Softswitch market to grow 65% to USD1.454bn in 2007
25 February 2003 -- Despite a 4% decline in 2002, the softswitch market will grow at a compound annual growth rate of 65% to USD1.454bn in 2007, driven by new markets and applications says In-Stat/MDR.
25 February 2003 -- A host of new markets and applications for softswitches has offset what would have been a much more dramatic decline in the softswitch market in 2002 and will lead to industry growth in 2003 and beyond, reports In-Stat/MDR in its report "Softswitch Vendors Pursue New Markets and Applications". Despite a 4% decline in 2002, the softswitch market will grow at a compound annual growth rate (CAGR) of 65% to USD1.454bn in 2007.
"The downturn in the telecommunications industry has caused softswitch vendors to seek new markets and applications for their products," says director Norm Bogen. "Some vendors are targeting the cable industry, as cable MSOs seem to have more to gain from adding voice to their bundle of services than traditional telcos can gain from a circuit-to-packet transition. Others are targeting wireless carriers with new solutions for their mobile switching centres (MSCs). Some vendors are targeting wireline service providers in countries that have recently deregulated, or will soon deregulate, their telecoms industry." Also, new applications, like IP Centrex and VoIP VPN, are creating additional opportunities for softswitches.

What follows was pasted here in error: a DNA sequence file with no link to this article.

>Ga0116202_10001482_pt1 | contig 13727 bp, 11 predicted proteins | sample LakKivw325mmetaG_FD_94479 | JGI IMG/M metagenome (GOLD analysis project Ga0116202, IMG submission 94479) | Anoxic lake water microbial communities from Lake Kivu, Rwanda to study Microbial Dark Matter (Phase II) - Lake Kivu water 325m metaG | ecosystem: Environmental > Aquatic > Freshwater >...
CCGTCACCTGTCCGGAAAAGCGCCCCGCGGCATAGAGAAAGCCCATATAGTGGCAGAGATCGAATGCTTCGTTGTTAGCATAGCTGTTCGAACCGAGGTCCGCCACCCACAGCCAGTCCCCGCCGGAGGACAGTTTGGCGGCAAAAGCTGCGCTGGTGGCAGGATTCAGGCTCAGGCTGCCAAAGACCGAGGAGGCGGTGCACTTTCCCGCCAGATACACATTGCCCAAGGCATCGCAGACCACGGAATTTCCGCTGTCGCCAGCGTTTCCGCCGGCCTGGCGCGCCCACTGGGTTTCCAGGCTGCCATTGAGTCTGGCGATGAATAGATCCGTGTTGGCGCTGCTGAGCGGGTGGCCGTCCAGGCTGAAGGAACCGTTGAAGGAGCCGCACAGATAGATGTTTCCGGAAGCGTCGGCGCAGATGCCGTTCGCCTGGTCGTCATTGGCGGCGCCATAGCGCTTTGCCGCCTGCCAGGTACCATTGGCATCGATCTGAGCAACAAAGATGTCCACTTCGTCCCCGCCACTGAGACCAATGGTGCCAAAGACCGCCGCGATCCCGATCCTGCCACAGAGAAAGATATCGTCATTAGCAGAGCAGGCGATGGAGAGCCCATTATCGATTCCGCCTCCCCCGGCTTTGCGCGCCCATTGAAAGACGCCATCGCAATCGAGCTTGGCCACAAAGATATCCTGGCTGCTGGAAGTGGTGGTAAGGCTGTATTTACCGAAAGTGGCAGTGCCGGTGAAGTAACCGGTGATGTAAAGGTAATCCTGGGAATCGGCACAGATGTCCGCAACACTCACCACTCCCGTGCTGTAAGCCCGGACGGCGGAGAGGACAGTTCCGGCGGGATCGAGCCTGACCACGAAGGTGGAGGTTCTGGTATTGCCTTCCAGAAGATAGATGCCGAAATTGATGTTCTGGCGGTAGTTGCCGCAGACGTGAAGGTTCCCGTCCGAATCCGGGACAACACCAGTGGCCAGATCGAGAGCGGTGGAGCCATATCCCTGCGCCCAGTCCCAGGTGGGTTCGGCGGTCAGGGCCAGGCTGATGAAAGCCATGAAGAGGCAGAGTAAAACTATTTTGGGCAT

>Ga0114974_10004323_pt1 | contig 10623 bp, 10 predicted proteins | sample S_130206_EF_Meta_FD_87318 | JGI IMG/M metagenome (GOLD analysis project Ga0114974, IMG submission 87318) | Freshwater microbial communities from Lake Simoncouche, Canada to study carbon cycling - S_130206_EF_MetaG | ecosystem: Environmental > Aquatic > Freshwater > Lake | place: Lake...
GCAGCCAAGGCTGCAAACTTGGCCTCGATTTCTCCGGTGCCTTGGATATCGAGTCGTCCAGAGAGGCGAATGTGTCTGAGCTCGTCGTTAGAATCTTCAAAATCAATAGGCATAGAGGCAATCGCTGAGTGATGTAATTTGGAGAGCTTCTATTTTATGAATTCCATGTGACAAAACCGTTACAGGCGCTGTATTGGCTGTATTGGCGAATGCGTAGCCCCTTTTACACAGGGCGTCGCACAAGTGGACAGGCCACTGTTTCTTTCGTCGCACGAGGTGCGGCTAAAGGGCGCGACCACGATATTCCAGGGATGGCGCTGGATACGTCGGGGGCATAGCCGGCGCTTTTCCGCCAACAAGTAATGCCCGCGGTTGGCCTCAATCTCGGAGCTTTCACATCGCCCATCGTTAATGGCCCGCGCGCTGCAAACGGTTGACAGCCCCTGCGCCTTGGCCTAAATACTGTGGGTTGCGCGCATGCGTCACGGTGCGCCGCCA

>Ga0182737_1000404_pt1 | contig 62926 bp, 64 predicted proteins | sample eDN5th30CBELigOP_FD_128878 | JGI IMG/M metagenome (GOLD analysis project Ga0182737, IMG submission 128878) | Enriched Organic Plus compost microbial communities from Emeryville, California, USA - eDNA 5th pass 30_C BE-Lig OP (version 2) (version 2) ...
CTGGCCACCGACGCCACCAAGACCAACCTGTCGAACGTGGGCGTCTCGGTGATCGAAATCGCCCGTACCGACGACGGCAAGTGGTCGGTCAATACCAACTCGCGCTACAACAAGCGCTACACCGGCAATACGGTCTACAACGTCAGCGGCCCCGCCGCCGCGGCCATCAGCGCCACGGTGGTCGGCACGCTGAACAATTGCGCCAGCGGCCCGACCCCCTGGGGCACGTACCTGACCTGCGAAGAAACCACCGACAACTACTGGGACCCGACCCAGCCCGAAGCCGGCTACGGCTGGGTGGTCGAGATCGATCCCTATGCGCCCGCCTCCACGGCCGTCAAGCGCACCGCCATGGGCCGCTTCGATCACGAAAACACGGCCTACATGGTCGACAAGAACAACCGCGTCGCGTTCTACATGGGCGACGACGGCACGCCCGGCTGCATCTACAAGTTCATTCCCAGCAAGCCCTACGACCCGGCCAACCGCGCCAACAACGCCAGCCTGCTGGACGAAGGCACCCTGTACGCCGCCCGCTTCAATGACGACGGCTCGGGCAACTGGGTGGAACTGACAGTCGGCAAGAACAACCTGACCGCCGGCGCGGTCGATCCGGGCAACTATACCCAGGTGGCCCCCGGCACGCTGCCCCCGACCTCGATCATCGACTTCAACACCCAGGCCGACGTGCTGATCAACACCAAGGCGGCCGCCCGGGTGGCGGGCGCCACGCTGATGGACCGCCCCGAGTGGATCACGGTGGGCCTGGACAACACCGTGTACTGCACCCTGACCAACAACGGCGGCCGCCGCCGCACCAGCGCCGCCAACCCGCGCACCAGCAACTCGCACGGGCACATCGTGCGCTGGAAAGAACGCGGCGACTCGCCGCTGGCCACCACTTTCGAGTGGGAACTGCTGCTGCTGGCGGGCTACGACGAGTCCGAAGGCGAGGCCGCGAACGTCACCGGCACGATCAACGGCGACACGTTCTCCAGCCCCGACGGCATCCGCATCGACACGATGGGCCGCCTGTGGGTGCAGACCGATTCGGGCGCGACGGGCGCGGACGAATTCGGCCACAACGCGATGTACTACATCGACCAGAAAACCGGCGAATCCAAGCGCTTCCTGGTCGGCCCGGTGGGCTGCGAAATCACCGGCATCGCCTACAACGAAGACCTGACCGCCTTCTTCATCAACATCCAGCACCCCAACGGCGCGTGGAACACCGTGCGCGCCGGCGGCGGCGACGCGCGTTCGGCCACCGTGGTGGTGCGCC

In-Stat/MDR has also found that:
- Large incumbent local exchange carriers worldwide hold the key to success in this market. These large incumbents will transition their access tandem networks to packet voice prior to transitioning their local switches.
- The worldwide softswitch market continues to be fragmented, with no single vendor garnering even an 11% market share. Shipment estimates place Ericsson as the market leader with a 10.3% share followed closely by Nortel with a 10.1% share.
- Unlike many new technologies, softswitches are seeing deployments in all regions of the world. One reason for this is that, as countries deregulate their telecoms industry, new companies spring up to compete with incumbent providers.